A forecast of up to three inches of snow on the Greater Red Bank Green didn’t quite pan out Monday — we got flurries that amounted to zip. But, undeterred, the National Weather Service is now forecasting up that to five inches of snow may fall between Monday night and early Wednesday morning, with the “most likely” snowfall total pegged at about two inches, as seen in the forecast map at right. (Photos by Trish Russoniello. Click to enlarge)
Commuters on the Greater Red Bank Green could be in for a messy Monday. The National Weather Service has forecast a snowfall between 5 a.m. and 1 p.m, that’s expected to lay one to three inches of snow on the northern New Jersey shore. A coastal flood warning is also in effect for low-lying areas through 10 p.m.
Above, the effects of a snowfall on Friday surrounded a runner on Rumson Road in Fair Haven Saturday afternoon. (Photos by Trish Russoniello. Click to enlarge)
A soggy blanket of snow on the Greater Red Bank Green made for a pretty scene at the Red Bank train station, above, and some slushy stepping on Chestnut Street Friday morning, right. It also triggered a snow day for many area students, including those at the Red Bank district and charter schools.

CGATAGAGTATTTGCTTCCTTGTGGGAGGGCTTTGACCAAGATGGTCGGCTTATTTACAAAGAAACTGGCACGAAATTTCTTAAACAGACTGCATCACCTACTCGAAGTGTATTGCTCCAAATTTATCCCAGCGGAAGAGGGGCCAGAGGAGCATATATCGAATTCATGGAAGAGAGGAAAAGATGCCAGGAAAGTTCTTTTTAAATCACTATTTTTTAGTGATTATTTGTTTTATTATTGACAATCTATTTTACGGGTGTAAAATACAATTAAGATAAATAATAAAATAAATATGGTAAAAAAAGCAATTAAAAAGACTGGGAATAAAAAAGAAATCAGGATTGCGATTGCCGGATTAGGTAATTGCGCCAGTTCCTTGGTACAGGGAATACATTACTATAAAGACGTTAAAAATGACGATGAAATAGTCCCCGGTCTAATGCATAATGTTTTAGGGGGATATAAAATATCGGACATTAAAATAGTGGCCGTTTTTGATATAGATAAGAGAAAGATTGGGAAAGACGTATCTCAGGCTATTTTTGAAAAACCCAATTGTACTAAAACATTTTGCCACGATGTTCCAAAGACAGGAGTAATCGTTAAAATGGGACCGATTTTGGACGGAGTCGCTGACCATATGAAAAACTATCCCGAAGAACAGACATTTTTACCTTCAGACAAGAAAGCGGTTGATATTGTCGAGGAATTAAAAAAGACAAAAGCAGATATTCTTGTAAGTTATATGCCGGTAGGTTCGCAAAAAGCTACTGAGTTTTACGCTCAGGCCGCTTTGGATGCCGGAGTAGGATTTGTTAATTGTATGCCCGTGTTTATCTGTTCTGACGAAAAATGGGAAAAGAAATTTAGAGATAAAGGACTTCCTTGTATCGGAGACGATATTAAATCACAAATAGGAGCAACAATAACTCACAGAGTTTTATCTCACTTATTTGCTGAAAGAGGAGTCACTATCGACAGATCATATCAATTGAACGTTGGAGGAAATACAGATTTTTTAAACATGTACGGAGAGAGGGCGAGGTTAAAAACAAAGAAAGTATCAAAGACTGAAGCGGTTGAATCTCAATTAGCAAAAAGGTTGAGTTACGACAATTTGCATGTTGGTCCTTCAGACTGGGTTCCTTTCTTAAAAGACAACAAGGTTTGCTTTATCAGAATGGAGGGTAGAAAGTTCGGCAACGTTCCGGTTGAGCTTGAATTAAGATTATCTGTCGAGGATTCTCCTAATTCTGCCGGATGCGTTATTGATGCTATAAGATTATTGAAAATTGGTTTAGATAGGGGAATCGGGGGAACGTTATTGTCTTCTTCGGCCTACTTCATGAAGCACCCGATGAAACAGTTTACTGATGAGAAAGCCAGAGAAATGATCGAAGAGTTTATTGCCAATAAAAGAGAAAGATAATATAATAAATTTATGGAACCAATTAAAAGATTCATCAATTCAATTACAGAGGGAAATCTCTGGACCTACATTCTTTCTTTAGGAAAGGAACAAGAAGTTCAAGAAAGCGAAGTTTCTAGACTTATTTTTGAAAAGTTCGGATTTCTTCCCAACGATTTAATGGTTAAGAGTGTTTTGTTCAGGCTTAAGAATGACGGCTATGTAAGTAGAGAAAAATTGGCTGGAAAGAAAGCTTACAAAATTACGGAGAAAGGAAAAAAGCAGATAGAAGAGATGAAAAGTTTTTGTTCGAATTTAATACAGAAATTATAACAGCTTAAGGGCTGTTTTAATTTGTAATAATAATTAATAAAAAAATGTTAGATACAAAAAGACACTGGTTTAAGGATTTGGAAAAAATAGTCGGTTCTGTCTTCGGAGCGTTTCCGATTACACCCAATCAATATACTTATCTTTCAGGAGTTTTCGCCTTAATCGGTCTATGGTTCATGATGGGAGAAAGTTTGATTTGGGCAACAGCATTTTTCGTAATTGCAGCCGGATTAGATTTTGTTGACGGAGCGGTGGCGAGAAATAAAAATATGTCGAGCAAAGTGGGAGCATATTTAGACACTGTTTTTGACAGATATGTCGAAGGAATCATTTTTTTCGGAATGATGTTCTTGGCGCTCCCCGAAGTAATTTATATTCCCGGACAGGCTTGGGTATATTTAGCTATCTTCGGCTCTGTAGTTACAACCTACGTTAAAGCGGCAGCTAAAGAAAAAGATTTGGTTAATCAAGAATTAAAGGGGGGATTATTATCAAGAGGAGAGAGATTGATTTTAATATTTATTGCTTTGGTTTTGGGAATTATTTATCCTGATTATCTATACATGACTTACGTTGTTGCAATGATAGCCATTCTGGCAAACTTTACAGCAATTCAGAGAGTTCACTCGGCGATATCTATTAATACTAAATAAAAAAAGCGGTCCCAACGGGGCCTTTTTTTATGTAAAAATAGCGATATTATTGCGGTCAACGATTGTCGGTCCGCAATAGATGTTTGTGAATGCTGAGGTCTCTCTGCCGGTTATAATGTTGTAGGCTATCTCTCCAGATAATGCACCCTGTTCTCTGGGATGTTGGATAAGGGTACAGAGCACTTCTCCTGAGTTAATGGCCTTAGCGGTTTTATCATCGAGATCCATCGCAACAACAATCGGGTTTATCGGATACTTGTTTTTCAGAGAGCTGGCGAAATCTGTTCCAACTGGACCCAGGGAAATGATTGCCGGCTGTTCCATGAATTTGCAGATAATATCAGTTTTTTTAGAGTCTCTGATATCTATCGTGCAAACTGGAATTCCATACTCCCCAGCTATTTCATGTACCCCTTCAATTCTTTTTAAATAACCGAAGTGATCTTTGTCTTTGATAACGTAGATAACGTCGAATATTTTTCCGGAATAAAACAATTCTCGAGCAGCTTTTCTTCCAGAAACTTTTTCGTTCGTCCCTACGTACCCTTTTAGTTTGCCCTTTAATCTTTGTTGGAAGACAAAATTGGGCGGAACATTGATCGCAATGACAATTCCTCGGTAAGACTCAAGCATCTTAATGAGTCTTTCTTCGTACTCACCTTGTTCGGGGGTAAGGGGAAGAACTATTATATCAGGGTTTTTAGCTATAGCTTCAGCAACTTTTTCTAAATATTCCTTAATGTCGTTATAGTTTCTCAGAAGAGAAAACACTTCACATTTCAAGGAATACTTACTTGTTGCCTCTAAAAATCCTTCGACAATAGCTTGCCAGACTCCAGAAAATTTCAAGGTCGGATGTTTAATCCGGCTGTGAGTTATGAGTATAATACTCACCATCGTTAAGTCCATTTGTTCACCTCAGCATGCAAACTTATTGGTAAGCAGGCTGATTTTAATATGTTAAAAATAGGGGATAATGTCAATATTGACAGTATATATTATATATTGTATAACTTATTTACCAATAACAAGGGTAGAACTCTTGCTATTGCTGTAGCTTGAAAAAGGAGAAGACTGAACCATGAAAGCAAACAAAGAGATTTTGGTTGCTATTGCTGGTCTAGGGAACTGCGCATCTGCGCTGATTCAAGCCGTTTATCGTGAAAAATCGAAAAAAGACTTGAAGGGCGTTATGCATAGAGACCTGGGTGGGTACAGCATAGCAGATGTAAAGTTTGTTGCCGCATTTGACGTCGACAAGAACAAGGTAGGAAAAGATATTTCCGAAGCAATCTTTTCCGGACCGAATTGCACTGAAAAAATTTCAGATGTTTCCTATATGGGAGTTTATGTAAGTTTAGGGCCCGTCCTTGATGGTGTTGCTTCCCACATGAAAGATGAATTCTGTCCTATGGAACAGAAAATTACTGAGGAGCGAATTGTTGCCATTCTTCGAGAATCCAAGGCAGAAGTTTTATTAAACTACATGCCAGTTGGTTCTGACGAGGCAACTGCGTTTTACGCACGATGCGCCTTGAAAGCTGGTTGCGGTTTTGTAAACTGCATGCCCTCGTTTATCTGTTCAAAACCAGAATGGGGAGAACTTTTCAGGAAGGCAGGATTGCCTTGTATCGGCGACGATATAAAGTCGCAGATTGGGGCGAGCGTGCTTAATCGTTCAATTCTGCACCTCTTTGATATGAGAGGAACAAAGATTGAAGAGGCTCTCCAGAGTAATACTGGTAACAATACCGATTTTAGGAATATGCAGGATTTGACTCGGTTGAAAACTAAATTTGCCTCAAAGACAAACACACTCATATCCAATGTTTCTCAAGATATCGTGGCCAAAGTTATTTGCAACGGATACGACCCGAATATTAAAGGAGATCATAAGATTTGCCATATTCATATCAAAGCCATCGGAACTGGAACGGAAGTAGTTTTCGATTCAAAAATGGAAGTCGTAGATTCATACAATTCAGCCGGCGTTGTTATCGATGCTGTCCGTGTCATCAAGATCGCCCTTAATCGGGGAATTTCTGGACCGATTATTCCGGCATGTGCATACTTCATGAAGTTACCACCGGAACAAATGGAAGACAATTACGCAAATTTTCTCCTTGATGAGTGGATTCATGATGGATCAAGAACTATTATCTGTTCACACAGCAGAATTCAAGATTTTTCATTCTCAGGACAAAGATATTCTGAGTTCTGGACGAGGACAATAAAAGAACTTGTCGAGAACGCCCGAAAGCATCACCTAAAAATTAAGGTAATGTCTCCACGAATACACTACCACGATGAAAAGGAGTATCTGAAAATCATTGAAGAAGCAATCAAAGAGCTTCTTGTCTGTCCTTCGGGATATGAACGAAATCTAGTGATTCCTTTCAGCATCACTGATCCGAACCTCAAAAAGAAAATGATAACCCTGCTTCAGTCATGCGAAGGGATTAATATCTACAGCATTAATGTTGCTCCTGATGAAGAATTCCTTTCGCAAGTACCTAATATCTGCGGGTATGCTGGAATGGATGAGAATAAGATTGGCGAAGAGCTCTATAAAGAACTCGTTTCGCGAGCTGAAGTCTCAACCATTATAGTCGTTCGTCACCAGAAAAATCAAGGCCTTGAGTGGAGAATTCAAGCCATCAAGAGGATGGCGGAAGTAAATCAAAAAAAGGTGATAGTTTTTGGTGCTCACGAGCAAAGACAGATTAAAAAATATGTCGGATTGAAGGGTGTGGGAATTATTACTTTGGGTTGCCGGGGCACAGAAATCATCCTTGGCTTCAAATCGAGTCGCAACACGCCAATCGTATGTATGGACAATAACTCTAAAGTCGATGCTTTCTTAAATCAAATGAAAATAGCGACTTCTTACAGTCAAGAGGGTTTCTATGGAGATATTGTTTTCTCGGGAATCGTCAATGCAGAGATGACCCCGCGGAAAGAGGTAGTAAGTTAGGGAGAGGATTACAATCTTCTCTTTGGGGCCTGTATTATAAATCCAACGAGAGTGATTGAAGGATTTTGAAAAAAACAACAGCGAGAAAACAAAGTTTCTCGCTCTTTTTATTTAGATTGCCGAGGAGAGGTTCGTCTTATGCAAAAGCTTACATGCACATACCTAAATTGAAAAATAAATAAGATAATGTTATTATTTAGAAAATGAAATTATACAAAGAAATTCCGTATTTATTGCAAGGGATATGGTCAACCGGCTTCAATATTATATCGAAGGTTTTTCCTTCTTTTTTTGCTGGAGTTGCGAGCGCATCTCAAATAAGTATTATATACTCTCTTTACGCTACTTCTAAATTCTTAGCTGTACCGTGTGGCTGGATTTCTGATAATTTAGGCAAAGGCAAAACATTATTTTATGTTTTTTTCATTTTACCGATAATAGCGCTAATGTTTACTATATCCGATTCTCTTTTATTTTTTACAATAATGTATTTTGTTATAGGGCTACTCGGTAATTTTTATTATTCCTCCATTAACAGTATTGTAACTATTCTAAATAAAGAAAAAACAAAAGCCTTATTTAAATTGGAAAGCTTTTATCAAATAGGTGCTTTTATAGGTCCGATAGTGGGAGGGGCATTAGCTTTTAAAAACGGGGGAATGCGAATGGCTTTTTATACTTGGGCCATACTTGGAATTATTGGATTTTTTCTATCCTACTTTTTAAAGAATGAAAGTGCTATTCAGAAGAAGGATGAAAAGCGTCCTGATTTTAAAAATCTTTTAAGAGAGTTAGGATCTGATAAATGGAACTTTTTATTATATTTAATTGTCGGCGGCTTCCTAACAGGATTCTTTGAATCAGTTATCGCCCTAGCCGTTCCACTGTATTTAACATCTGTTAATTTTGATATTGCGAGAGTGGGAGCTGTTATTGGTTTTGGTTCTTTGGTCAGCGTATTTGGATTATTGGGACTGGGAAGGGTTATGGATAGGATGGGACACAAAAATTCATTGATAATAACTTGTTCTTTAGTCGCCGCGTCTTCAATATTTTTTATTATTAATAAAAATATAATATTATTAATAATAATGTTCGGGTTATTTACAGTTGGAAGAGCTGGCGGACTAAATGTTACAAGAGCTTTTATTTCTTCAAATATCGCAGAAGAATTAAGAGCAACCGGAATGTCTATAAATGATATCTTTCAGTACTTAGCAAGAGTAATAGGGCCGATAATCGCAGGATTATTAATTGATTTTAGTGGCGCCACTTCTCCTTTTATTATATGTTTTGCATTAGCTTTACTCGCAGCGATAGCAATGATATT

The National Weather Service forecasts the snowfall will taper off around 10 a.m., leaving two-to-four inches, as temperatures settle into the mid-30s. (Photos by Trish Russoniello. Click to enlarge)
Two weeks after a blizzard dropped two feet of snow on the Greater Red Bank Green, the powder is likely to return Friday.
The National Weather Service has issued an advisory that warns over rain turning to snow around 1 a.m. and continuing until about noontime, with accumulations of up to four inches forecast in our area. Meantime, impacts on rush hour commutes are expected. (Photos by John T. Ward. Click to enlarge)
After a daylong blizzard, residents of the Greater Red Bank Green awoke Sunday to about two feet of snow and flooding of low-lying areas, including South Ward Avenue and Grant Avenue in Rumson, above. By noon, the clearing of cars, roads and sidewalks was well underway, aided by cloudless skies and temperatures heading into the low 30s. Click “read more” for additional photos. (Photos by John T. Ward. Click to enlarge)
NJ.com video reporter and Red Bank resident Brian Donohue and a colleague set up time-lapse cameras in the bread aisle of two supermarkets, including the SuperFoodtown on Broad Street, to capture a slice of the predictable, pre-blizzard stockup on staples Friday. Enjoy. (Photo by John T. Ward. Click to enlarge)
For emphasis, Mother Nature is planning a blizzard that’s expected to bring “extremely dangerous” travel conditions and possible power outages as a result of heavy wet snow, strong wind gusts and flooding, the National Weather Service forecasts. The region is expected to get about a foot of snow between Friday night and early Sunday morning, the NWS says. (Photo by John T. Ward. Click to enlarge)
With tropical storm Joaquin having been upgraded to a hurricane, the Red Bank Office of Emergency Management issued the following statement Wednesday afternoon: